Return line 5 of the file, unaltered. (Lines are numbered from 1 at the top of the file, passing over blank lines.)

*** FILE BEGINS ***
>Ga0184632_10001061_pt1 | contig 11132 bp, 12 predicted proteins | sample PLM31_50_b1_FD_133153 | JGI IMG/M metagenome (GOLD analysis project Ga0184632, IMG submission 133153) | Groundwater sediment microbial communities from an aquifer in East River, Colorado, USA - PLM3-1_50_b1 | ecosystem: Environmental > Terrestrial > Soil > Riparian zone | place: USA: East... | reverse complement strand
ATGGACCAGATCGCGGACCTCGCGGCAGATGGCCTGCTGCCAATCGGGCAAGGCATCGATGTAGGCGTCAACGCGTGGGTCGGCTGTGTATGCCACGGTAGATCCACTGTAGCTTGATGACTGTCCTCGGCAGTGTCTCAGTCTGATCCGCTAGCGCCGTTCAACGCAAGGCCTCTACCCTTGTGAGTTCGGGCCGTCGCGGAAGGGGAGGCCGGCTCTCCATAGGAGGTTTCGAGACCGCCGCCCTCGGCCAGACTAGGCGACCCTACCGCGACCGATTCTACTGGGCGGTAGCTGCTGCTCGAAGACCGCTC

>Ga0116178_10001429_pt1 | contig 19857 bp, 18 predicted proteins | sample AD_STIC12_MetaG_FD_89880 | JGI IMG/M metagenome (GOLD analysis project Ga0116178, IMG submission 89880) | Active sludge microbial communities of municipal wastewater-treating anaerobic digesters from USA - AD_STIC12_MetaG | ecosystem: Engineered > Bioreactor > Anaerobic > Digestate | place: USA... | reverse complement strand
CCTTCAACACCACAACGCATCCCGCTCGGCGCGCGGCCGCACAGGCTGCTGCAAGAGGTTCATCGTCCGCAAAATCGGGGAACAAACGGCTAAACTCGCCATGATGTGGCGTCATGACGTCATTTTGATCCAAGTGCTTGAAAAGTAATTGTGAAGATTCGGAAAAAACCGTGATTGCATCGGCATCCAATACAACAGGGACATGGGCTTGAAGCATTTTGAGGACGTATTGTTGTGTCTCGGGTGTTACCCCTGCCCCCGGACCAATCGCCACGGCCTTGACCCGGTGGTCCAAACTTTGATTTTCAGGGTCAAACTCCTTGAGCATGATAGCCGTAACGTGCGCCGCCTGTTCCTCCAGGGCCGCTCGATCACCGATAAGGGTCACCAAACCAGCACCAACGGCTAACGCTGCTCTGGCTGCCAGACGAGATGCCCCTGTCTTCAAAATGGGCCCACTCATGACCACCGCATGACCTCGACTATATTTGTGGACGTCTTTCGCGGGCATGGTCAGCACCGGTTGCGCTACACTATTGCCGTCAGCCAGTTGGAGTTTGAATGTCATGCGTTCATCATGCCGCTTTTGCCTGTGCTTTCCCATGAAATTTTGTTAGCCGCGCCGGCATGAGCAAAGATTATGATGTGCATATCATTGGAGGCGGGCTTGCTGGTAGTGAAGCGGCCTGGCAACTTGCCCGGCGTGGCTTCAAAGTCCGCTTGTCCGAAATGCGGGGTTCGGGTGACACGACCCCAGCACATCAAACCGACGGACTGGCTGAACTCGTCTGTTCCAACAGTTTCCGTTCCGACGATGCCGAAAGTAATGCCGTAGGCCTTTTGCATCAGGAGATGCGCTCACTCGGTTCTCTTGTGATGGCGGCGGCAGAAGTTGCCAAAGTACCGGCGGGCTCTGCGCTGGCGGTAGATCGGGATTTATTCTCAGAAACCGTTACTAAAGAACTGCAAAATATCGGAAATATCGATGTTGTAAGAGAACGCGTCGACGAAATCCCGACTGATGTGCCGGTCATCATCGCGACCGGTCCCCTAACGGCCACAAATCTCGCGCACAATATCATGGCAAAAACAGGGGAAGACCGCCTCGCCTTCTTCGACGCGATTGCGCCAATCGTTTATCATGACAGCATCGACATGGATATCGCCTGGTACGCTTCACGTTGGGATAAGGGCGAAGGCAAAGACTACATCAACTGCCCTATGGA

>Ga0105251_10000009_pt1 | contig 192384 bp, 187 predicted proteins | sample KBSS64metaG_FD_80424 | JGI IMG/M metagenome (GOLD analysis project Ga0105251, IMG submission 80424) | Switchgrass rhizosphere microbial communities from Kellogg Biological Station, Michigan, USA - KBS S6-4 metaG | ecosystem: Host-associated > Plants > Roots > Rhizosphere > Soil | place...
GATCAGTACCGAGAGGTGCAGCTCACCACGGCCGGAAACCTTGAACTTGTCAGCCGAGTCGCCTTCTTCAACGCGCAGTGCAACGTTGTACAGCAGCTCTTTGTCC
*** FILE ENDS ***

>Ga0105251_10000009_pt1 | contig 192384 bp, 187 predicted proteins | sample KBSS64metaG_FD_80424 | JGI IMG/M metagenome (GOLD analysis project Ga0105251, IMG submission 80424) | Switchgrass rhizosphere microbial communities from Kellogg Biological Station, Michigan, USA - KBS S6-4 metaG | ecosystem: Host-associated > Plants > Roots > Rhizosphere > Soil | place...